If one of your resolutions involves finding a new compact SUV, you have a hefty menu of vehicles from which to choose. There is some steep competition, including the redesigned Ford Escape. As you sift through the barrage of features and tech, you may be wondering about safety. So, just how safe is the 2020 Ford Escape? We took a closer look at ratings, equipment, and reviews to find out.
A competitive landscape for compact SUVs
As consumers make shifts to buying more compact SUVs, the automakers are taking heed. These smaller vehicles are getting much-needed enhancements to increase cargo space, performance, and fuel efficiency. Some of the top-ranking contenders include Honda CR-V and Toyota RAV4. Ford has come out strong in 2020 with an all-new design for Ford Escape.
Improvements for Escape in 2020
In addition to redesigning the Ford Escape, Ford made a series of improvements overall. Reviews are suggesting the infotainment system is easy to use, and the seating capacity is offering more adult comfort in both rows. Escape’s handling has improved and now offers a more comfortable ride when compared to previous model years. There are new powertrains for Escape as well. Standard under the hood power is provided by the new 180-hp turbocharged, three-cylinder engine.
Available safety features and driver assistance options
The Ford Escape comes equipped with a few basic and expected safety features, including two full sets of LATCH car-seat connections. If you’re considering an Escape, you’ll enjoy other standard assistance features across all trim levels, like blind-spot monitoring, rear cross-traffic alert, lane-keeping assist, driver drowsiness, and forward-collision warning systems.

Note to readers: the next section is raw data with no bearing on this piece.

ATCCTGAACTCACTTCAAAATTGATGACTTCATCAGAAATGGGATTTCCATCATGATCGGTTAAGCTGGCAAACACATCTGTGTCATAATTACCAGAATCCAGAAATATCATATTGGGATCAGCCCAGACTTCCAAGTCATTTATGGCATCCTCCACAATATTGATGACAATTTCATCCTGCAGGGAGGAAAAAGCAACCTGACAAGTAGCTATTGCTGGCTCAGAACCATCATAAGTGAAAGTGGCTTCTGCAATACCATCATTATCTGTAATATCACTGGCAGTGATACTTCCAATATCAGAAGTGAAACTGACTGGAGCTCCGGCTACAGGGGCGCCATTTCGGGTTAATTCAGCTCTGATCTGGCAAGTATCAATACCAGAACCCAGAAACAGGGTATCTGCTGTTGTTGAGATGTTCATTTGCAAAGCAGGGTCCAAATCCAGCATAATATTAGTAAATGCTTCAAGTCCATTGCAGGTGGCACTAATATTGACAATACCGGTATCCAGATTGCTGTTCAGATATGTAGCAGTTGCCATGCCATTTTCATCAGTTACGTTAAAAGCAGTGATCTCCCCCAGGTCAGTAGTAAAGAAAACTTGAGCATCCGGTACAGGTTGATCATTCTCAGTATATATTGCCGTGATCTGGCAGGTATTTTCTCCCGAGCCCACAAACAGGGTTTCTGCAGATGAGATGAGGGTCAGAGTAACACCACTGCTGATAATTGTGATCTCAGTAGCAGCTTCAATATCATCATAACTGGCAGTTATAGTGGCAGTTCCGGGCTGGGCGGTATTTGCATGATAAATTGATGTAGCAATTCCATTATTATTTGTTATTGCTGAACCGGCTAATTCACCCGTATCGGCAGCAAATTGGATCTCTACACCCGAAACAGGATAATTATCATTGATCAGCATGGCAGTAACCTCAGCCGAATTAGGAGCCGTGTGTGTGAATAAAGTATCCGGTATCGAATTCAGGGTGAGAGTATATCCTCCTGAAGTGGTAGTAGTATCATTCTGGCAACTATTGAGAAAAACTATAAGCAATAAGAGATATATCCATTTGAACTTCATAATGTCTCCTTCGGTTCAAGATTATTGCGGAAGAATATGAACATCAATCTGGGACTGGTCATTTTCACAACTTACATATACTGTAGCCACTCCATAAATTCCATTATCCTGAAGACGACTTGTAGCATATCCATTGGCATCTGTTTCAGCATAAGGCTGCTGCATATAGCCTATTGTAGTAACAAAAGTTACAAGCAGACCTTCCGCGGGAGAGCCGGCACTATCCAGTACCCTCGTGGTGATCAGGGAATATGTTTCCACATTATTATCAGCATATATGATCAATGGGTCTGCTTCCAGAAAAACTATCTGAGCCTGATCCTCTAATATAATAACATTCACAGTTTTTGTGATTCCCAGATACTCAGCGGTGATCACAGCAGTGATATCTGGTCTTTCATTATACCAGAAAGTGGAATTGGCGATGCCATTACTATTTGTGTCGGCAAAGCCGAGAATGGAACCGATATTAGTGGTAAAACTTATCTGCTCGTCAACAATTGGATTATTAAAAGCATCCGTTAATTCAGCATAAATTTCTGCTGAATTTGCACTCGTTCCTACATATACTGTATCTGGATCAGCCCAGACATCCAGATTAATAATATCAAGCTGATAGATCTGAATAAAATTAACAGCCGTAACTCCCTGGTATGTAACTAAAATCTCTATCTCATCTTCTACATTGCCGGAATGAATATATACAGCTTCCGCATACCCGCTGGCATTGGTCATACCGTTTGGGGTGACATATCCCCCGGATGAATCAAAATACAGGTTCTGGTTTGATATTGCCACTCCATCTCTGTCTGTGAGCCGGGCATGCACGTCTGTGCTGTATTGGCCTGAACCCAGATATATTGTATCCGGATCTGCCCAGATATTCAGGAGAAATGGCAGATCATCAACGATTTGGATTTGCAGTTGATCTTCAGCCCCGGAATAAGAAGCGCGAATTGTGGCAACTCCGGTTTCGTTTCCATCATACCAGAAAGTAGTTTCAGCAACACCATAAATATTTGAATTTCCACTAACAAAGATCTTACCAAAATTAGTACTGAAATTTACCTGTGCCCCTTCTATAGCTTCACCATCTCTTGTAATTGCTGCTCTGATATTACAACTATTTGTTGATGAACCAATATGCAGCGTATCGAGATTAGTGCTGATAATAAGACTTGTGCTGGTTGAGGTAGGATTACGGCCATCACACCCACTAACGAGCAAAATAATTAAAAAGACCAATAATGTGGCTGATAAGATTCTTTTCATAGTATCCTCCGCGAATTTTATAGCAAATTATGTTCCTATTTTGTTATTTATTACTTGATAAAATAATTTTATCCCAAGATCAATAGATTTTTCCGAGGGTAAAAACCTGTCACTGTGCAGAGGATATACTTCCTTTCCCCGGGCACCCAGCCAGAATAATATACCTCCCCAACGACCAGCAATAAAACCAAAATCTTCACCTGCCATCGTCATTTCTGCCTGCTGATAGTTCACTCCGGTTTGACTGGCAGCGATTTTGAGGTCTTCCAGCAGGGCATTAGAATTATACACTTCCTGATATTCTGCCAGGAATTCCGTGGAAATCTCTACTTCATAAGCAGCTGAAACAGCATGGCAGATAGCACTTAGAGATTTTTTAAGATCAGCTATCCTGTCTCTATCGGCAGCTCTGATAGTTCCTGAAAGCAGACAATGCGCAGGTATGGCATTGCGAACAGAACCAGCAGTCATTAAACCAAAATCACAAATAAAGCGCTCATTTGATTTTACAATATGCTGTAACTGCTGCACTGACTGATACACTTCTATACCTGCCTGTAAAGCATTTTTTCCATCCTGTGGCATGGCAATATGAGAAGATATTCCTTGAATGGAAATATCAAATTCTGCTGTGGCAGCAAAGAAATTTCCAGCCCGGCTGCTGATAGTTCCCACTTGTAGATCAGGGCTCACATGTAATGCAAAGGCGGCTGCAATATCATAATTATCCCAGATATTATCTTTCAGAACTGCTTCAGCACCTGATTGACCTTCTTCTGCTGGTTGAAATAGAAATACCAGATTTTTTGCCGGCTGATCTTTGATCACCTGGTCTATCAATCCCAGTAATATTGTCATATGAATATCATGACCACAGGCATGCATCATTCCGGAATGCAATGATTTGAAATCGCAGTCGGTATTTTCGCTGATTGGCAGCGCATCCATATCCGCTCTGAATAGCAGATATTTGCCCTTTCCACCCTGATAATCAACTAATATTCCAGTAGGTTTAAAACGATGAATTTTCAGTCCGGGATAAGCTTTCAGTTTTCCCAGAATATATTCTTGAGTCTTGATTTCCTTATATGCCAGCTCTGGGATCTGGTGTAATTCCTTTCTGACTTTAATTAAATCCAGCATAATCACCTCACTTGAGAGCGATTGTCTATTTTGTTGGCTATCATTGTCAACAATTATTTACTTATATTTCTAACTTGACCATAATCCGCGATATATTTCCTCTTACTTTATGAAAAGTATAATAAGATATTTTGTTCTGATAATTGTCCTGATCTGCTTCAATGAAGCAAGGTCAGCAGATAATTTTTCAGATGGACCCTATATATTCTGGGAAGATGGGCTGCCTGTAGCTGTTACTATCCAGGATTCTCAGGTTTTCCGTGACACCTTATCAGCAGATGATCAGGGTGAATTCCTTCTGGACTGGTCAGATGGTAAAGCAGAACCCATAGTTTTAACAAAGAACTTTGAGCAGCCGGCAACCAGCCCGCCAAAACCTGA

Ford offers the Co-Pilot360, which is the technology platform for many of these features. If you have secondary drivers, you might also appreciate the MyKey feature. This allows you to regulate speed and audio volume.
Additional available safety and tech options include a heads-up display, rear parking sensors, and parallel parking assist. Depending on the trim level or packages you choose for your Escape, you can add some of the best features to help improve your safety behind the wheel.
How much do the extra safety options cost?
The base model Escape S will set you back $24,885 and come with those standard safety features previously outlined. Bump up a trim level to the SE to upgrade your touch screen and add Android Auto and Apple CarPlay. The SE starts at $27,095, and the hands-free tech is a must-have for safe driving.
Adding Ford’s Co-Pilot360 suite of tech is also worth the $695 to upgrade. The best and plushiest version of the Escape is the Titanium. The starting price is around $33,400, and at this trim level, you’ll enjoy all the best driver assistance and tech features.
How the Insurance Institute for Highway Safety scores the Escape
The 2019 Ford Escape was a top safety pick for the IIHS. But, how well does the new redesigned 2020 model fare? In terms of crashworthiness, Escape receives “Good” ratings throughout the evaluations. In crash tests, the IIHS evaluates a vehicle’s ability to protect drivers and passengers in a variety of impacts.
- Small overlap front – driver side
- Small overlap front – passenger side
- Moderate overlap front
- Roof strength
- Head restraints and seats
The results also indicate the 2020 Ford Escape is “Good” for protection occupants’ head, neck, chest, hips, and lower body during various impacts.
How the National Highway Traffic Safety Administration scores the Escape
The NHTSA hasn’t officially evaluated the 2020 Escape yet. Although, they did give it a five-star safety rating for the 2019 model. Even with the new redesign, you might speculate a similar rating for this new model. Both NHTSA and IIHS tend to fall in line with each other’s findings. So, it might be a safe bet to expect similar safety endorsements from the NHTSA.
Overall, the 2020 Ford Escape is a capable and safe compact SUV. It’s definitely worth your consideration and a test drive. If safety is a priority, you can breathe easier, too, knowing it comes standard with a host of safe-driving basics.